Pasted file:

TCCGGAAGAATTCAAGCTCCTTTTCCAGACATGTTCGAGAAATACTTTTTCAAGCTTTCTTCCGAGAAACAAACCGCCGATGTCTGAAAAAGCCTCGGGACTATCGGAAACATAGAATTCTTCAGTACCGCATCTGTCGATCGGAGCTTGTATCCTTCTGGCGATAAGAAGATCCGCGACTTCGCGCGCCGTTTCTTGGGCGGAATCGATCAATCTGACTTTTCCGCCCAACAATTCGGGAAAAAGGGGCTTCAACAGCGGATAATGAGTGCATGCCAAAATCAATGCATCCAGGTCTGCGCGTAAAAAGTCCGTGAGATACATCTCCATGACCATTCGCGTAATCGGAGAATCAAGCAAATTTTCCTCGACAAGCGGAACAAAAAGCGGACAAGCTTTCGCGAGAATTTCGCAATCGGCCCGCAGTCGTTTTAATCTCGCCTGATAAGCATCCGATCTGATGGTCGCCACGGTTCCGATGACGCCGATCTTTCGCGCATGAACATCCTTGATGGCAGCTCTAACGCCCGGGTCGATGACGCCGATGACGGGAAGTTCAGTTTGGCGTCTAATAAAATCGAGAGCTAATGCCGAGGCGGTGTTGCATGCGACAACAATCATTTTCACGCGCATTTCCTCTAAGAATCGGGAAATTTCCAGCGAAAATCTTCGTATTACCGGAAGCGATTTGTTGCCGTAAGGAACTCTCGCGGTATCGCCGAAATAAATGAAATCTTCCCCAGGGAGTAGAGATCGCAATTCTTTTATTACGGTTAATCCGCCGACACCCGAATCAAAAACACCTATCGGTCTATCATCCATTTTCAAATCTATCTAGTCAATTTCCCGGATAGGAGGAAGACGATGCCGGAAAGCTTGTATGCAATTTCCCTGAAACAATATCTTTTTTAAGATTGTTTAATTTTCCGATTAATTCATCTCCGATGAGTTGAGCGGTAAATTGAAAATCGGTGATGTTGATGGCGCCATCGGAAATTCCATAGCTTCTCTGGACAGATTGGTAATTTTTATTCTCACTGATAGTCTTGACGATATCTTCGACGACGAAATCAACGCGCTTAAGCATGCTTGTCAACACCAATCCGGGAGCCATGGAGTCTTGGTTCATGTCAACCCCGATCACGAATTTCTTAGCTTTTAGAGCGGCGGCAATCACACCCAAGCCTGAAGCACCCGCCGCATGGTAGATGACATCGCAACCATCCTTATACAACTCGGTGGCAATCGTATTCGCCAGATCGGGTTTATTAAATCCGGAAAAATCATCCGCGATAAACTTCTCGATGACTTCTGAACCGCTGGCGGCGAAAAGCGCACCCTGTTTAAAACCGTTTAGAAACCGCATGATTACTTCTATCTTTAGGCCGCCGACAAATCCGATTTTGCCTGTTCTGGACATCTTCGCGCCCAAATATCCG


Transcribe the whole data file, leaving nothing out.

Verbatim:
TCCGGAAGAATTCAAGCTCCTTTTCCAGACATGTTCGAGAAATACTTTTTCAAGCTTTCTTCCGAGAAACAAACCGCCGATGTCTGAAAAAGCCTCGGGACTATCGGAAACATAGAATTCTTCAGTACCGCATCTGTCGATCGGAGCTTGTATCCTTCTGGCGATAAGAAGATCCGCGACTTCGCGCGCCGTTTCTTGGGCGGAATCGATCAATCTGACTTTTCCGCCCAACAATTCGGGAAAAAGGGGCTTCAACAGCGGATAATGAGTGCATGCCAAAATCAATGCATCCAGGTCTGCGCGTAAAAAGTCCGTGAGATACATCTCCATGACCATTCGCGTAATCGGAGAATCAAGCAAATTTTCCTCGACAAGCGGAACAAAAAGCGGACAAGCTTTCGCGAGAATTTCGCAATCGGCCCGCAGTCGTTTTAATCTCGCCTGATAAGCATCCGATCTGATGGTCGCCACGGTTCCGATGACGCCGATCTTTCGCGCATGAACATCCTTGATGGCAGCTCTAACGCCCGGGTCGATGACGCCGATGACGGGAAGTTCAGTTTGGCGTCTAATAAAATCGAGAGCTAATGCCGAGGCGGTGTTGCATGCGACAACAATCATTTTCACGCGCATTTCCTCTAAGAATCGGGAAATTTCCAGCGAAAATCTTCGTATTACCGGAAGCGATTTGTTGCCGTAAGGAACTCTCGCGGTATCGCCGAAATAAATGAAATCTTCCCCAGGGAGTAGAGATCGCAATTCTTTTATTACGGTTAATCCGCCGACACCCGAATCAAAAACACCTATCGGTCTATCATCCATTTTCAAATCTATCTAGTCAATTTCCCGGATAGGAGGAAGACGATGCCGGAAAGCTTGTATGCAATTTCCCTGAAACAATATCTTTTTTAAGATTGTTTAATTTTCCGATTAATTCATCTCCGATGAGTTGAGCGGTAAATTGAAAATCGGTGATGTTGATGGCGCCATCGGAAATTCCATAGCTTCTCTGGACAGATTGGTAATTTTTATTCTCACTGATAGTCTTGACGATATCTTCGACGACGAAATCAACGCGCTTAAGCATGCTTGTCAACACCAATCCGGGAGCCATGGAGTCTTGGTTCATGTCAACCCCGATCACGAATTTCTTAGCTTTTAGAGCGGCGGCAATCACACCCAAGCCTGAAGCACCCGCCGCATGGTAGATGACATCGCAACCATCCTTATACAACTCGGTGGCAATCGTATTCGCCAGATCGGGTTTATTAAATCCGGAAAAATCATCCGCGATAAACTTCTCGATGACTTCTGAACCGCTGGCGGCGAAAAGCGCACCCTGTTTAAAACCGTTTAGAAACCGCATGATTACTTCTATCTTTAGGCCGCCGACAAATCCGATTTTGCCTGTTCTGGACATCTTCGCGCCCAAATATCCG